An A-10 Thunderbolt II and F-35 Lightning II fly side by side over Laughlin Air Force Base, Texas, in October 2020.

An A-10 Thunderbolt II and F-35 Lightning II fly side by side over Laughlin Air Force Base, Texas, in October 2020. (David Phaff/U.S. Air Force)

ATLANTA — The Air Force will base F-35A Lightning II stealth fighter jets at Moody Air Force Base in the coming years as the installation retires its A-10 attack aircraft, the service announced Monday.

The Air Force will base two squadrons of the service’s most advanced fighters at the south Georgia base with the first aircraft set to arrive in fiscal 2027, according to the announcement. The decision comes as Congress appeared poised to allow the Air Force to retire much of its fleet of A-10 Thunderbolt II aircraft, affectionately known as Warthogs, a move long requested by the service.

“The decision to host the F-35 mission at Moody AFB came after assessing the area’s ability to facilitate the mission and infrastructure capacity, while accounting for community support, environmental factors and cost,” the Air Force said.

Basing the two F-35 squadrons at Moody will require an increase of about 500 troops at the base, the service said. It was not immediately clear Tuesday what kind of infrastructure improvements might be needed to house the fifth-generation fighters.

The service said it will soon launch an environmental impact study to ensure Moody can safely house the F-35s. That analysis is expected to be completed by fall 2025, according to the Air Force.

The plan comes as the Air Force intends to retire the 54 A-10s now housed at the base. The popular attack jets have been based at Moody since 2009. The base is home to the 23rd Fighter Group and the 476th Fighter Group of the Air Force Reserve.

Congress appeared likely to approve an Air Force plan to retire 42 of its 281 A-10s, including six from Moody through fiscal 2024, based on legislation approved by key panels last week in both chambers. Moody’s remaining 48 A-10s would be retired by fiscal 2028, and simultaneously replaced by F-35s, according to the service plan.

Congress has pushed back for years on Air Force plans to scrap its A-10s, largely because no other U.S. aircraft matches its precise mission to provide close air support to ground troops in combat. But the Senate and House Armed Services committees last week approved A-10 retirement plans included in their versions of the fiscal 2024 National Defense Authorization Act. The NDAA, an annual bill that sets policy and spending priorities for the Pentagon, must be passed by both chambers and reconciled before it can be signed into law by the president.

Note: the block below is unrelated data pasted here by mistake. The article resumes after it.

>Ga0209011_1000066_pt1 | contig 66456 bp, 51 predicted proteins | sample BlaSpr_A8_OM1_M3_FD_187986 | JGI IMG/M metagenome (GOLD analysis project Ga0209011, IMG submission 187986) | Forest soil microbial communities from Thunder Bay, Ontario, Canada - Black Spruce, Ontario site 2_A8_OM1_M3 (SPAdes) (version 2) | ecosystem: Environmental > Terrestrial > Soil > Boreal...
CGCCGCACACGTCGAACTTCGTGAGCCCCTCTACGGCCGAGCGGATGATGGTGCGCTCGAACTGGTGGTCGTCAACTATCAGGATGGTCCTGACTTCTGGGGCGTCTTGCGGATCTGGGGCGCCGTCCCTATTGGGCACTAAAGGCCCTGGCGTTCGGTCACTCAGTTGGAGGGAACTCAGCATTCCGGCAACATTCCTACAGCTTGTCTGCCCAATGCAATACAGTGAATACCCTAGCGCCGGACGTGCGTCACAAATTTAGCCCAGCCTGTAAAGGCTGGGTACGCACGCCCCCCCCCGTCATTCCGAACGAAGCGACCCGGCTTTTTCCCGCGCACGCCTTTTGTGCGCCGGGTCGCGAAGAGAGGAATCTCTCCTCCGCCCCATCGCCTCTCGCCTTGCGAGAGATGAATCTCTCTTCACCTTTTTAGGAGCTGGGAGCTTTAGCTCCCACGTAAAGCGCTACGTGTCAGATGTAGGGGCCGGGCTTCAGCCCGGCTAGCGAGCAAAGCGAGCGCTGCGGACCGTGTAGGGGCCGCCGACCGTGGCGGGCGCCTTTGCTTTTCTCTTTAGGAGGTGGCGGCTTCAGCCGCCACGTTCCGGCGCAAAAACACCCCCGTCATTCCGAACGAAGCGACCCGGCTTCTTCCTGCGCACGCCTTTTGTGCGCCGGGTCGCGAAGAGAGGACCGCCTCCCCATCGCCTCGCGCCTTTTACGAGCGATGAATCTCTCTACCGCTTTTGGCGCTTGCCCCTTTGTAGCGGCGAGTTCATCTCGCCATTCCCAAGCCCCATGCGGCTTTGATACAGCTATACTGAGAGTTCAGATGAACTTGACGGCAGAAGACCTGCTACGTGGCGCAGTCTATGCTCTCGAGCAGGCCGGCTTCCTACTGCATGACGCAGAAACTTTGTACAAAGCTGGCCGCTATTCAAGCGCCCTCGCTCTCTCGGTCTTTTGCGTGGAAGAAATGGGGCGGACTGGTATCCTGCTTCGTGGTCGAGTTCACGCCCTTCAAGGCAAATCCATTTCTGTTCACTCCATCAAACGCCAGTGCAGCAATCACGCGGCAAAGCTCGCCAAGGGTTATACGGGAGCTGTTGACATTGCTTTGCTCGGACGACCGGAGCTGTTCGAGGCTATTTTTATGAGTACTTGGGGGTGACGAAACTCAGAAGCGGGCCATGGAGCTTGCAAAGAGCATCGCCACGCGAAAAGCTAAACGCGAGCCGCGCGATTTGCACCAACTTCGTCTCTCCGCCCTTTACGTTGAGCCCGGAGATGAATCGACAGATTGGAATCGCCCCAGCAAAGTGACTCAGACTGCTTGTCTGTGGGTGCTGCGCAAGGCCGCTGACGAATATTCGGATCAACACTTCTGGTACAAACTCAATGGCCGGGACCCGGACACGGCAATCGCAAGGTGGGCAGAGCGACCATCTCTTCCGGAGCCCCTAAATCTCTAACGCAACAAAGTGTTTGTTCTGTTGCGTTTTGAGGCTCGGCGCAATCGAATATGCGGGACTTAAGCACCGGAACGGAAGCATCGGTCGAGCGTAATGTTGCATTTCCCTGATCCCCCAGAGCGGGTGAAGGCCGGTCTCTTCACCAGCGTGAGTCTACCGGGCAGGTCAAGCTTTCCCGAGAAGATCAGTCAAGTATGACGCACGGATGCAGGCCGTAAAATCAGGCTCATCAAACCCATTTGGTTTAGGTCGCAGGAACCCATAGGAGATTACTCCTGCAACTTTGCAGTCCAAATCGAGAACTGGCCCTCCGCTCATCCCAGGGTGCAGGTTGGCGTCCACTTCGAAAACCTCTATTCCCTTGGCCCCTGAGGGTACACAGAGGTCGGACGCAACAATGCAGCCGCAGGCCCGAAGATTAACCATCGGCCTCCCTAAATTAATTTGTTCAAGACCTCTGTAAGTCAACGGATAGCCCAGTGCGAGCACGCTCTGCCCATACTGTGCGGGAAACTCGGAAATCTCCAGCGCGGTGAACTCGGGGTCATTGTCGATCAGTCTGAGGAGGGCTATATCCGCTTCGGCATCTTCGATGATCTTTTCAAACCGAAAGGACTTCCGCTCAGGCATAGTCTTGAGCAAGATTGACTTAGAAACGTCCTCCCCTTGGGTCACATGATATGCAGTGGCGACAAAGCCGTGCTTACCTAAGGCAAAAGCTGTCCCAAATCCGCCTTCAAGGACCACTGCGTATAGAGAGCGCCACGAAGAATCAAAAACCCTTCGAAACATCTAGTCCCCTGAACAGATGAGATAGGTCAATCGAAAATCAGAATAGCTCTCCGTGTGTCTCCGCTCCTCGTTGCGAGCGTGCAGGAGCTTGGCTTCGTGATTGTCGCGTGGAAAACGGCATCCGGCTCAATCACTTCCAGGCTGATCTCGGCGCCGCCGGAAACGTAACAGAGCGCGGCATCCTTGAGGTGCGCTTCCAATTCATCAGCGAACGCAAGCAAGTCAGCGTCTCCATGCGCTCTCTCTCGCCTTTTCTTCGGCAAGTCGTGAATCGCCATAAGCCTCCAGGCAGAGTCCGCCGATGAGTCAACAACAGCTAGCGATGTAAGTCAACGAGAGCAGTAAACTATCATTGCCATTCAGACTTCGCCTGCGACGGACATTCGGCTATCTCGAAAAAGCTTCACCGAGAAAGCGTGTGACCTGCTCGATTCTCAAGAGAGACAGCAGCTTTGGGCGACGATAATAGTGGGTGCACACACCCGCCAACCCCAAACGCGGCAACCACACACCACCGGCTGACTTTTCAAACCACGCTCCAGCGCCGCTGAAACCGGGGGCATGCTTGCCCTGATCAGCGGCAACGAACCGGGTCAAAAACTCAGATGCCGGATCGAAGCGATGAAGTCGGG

The A-10s are beloved by front-line ground forces who relied on them in combat in the Middle East and Afghanistan for many years. Air Force officials, however, have said the more than 50-year-old jet has outlived its use and would fare poorly in a conventional fight with a near-peer power such as China or Russia.

They have argued the F-35A — the most expensive fighter jet ever built — can provide close air support, among the dozens of other types of missions that it is capable of flying.

“The F-35A brings an enhanced capability to survive in the advanced threat environment in which it was designed to operate,” the service’s Moody announcement said. “With its aerodynamic performance and advanced integrated avionics, the F-35A provides next-generation stealth, enhanced situational awareness and reduced vulnerability.”

Sen. Jon Ossoff, D-Ga., applauded the Moody decision in a statement Monday, calling the decision a “major step forward” for the base.

“Moody is a critical national security asset and a vital job creator for South Georgia,” he said. “The men and women who serve at Moody are among the finest in our armed forces.”

The Air Force also announced Monday that Gowen Field Air National Guard Base in Idaho will receive F-16s to replace the A-10s based there. Its A-10s are expected to begin retiring in fall 2026, and F-16 Fighting Falcon fourth generation aircraft will start to arrive in spring 2027, according to the service.

author picture
Corey Dickstein covers the military in the U.S. southeast. He joined the Stars and Stripes staff in 2015 and covered the Pentagon for more than five years. He previously covered the military for the Savannah Morning News in Georgia. Dickstein holds a journalism degree from Georgia College & State University and has been recognized with several national and regional awards for his reporting and photography. He is based in Atlanta.

Sign Up for Daily Headlines

Sign up to receive a daily email of today's top military news stories from Stars and Stripes and top news outlets from around the world.

Sign Up Now